Home Page arrow Chess Life Online arrow 2008 arrow October arrow Happy Press but Little Space in Tulsa
Happy Press but Little Space in Tulsa Print E-mail
By Tom Braunlich   
May 16, 2008
The top two boards of round three, GMs Alexander Onischuk, Gregory Kaidanov, Sergey Kudrin and Eugene Perelshteyn. Photo Paul Truong

The first three rounds out of nine in the 2008 Frank K Berry U.S. Championships have been like the opening third of a chess game. The players are starting to settle in for the key middlegames, and the organizers are making adjustments and trying to deal with complaints.
The championships have received good local media coverage. Whenever the TV reporters ask for a player to interview my policy is to throw “The Fed” at them. I don’t know what they were expecting in a chess grandmaster — a studious quiet contemplative type perhaps — but when the Bronx Battler comes on he soon has them laughing and shaking their heads. Anchorman: “Do spectators have to be quiet?” Fedorowicz: “Yeah, they should be quiet but you know if they do make some noise it’s not like we’re gonna get as upset as Tiger Woods.” His story about what happened when he told his high school guidance counselor that he wanted to be a professional chess player is another one of his many “colorful anecdotes” that go over well. Fedorowicz had the local PBS reporter laughing so much she blurted out, “You’re terrific!” even after he dropped the S-bomb on her at one point. Fortunately it was a taped interview. His Bronx accent seems very exotic out here on the edge of the Ozarks.
Fedorowicz faces off against Vigorito in round three. Photo Paul Truong

One of the great things about putting on a major chess event in an area that normally doesn’t see them is that it brings out a lot of interesting chess personalities from the past, whom you may not have even known were around. One such example occurred when Beth Cassidy, 81, visited the tournament. (Pictured here talking with Susan Polgar.) Ms. Cassidy was a member of the Ireland chess team and a journalist with British Chess Magazine. She knew many of the classic GMs from the 40s and 50s. While a manager of the Manhattan Chess Club in the 1960s she wrote extensive detailed articles on the great masters that hung out there, including Fischer, Lombardy, Kmoch, Steinmeyer, etc. She worked for Shell and when she retired chose to live in Tulsa.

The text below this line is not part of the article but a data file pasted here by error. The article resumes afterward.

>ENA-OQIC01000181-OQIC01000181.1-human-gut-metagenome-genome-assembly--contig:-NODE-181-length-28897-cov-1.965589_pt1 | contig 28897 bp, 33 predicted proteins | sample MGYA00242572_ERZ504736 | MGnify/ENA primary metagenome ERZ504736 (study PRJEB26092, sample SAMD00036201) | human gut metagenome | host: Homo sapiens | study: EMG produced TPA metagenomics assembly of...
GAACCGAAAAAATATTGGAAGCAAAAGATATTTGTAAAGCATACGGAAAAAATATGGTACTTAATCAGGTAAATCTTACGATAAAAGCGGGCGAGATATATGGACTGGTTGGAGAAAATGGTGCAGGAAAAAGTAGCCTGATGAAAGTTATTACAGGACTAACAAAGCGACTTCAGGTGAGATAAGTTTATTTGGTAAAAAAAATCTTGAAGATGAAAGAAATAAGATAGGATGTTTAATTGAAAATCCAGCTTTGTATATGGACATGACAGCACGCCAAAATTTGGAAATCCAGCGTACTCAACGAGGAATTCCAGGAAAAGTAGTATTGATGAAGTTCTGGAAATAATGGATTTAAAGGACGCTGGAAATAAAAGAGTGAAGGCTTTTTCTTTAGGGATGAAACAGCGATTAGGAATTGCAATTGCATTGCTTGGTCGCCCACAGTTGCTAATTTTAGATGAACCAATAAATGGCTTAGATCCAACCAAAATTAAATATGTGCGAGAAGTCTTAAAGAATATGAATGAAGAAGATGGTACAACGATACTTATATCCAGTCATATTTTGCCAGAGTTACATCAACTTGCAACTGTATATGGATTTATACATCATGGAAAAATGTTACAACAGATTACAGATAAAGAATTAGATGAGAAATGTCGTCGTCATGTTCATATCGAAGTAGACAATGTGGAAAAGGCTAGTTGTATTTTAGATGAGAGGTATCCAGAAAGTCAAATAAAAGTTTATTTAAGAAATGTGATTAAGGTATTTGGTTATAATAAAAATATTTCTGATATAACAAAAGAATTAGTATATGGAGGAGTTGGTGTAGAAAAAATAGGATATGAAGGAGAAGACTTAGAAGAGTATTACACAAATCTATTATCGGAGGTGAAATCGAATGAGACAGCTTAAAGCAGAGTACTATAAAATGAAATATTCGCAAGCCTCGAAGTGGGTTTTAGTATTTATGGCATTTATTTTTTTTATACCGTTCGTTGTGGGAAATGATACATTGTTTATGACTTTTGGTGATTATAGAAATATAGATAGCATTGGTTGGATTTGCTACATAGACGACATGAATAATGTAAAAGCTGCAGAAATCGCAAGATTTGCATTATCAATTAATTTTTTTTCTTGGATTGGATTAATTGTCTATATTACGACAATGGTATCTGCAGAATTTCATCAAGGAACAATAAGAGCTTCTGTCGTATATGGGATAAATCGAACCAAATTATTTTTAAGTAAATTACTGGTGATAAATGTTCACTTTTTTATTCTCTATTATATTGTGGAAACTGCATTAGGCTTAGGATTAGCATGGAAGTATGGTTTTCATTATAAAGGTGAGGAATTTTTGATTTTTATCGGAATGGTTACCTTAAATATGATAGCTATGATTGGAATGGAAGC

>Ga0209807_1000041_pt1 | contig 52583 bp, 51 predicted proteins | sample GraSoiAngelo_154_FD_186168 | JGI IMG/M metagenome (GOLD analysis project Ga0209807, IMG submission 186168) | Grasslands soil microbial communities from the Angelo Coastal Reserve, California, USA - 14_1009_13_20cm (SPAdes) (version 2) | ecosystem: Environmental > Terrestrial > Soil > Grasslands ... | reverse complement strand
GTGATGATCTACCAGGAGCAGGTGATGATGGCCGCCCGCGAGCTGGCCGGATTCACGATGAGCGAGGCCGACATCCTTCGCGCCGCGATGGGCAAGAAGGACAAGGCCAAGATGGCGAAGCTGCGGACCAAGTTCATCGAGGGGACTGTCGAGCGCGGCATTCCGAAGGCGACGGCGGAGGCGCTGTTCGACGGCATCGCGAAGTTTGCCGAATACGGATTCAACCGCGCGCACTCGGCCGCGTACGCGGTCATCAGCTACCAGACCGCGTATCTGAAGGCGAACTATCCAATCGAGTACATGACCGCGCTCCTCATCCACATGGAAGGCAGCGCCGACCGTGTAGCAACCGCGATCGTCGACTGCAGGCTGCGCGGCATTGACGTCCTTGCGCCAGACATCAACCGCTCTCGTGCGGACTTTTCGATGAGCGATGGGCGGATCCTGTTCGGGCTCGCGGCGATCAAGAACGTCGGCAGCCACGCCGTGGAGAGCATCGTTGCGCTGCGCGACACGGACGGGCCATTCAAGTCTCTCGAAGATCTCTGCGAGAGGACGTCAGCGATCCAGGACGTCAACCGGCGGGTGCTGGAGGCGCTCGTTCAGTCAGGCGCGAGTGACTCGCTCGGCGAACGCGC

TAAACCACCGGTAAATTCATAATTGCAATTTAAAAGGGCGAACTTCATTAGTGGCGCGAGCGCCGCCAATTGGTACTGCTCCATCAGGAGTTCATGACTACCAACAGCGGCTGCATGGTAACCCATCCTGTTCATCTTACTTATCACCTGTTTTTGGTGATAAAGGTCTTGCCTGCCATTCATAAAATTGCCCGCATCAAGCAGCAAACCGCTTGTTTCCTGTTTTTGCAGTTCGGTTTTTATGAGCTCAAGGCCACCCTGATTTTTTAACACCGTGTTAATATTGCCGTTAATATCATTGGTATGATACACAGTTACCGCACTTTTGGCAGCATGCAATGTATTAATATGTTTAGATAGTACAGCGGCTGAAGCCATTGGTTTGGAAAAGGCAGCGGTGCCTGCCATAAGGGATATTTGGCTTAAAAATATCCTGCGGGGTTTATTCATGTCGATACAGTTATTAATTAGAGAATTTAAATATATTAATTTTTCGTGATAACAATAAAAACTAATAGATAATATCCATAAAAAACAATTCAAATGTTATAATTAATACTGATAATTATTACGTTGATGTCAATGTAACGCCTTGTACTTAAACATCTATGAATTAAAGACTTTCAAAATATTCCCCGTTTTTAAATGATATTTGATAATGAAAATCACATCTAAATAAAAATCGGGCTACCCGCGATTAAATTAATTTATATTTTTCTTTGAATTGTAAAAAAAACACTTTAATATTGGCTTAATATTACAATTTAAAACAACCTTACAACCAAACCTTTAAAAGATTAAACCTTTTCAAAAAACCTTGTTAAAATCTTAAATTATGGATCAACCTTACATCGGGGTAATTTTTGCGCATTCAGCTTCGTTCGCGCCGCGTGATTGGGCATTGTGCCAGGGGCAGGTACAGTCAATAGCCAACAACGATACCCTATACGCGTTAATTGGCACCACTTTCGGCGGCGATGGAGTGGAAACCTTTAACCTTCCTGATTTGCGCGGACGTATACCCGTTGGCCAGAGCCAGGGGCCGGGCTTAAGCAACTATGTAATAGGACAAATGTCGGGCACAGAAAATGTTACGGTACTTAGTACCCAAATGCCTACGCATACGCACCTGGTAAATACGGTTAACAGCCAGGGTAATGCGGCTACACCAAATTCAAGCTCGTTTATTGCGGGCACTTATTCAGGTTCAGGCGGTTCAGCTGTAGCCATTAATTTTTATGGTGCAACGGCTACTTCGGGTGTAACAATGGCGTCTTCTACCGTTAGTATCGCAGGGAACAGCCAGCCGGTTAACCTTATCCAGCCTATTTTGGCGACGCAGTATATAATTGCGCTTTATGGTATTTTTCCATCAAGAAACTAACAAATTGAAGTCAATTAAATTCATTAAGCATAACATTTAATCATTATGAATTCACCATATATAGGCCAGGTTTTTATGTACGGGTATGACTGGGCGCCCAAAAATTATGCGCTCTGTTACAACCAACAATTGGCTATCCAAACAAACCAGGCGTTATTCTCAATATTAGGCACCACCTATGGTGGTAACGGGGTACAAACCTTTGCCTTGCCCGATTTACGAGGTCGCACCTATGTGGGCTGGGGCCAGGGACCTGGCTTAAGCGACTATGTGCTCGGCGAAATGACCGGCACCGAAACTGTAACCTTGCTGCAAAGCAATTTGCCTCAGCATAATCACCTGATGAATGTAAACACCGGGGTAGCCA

Susan Polgar with Beth Cassidy. Photo Tom Braunlich

There is a USCF policy board meeting this weekend here as well, and the participants have already arrived and started going at the various political controversies facing them. At one point while I was in the commentary room a guy game in and said the most interesting game of the round is happening now out in the lobby between four of the board members! Unfortunately we were not able to get that game up on our MonRoi projection screen and follow along!
Defending champ Alex Shabalov started badly with a blunder in round 1. In a nine-round event there is plenty of time to fight back. However his comeback attempt was derailed a bit by Daniel Ludwig in round 3, who earned a draw. Ludwig has been impressive to me, drawing with Perelstheyn (2626), Finegold (2613) and Shabalov (2709), and he was nursing small advantages throughout all those games. His post-mortems show that he has an excellent understanding of the game, and perhaps soon he will be winning those edges against such grandmasters. In their round 3 game, Shabba went for an IQP style attack, but the kid pushed it back accurately with Bh5 + Qf3 + Bd4. Black had to sacrifice his isolani and barely had enough pressure to induce drawing exchanges.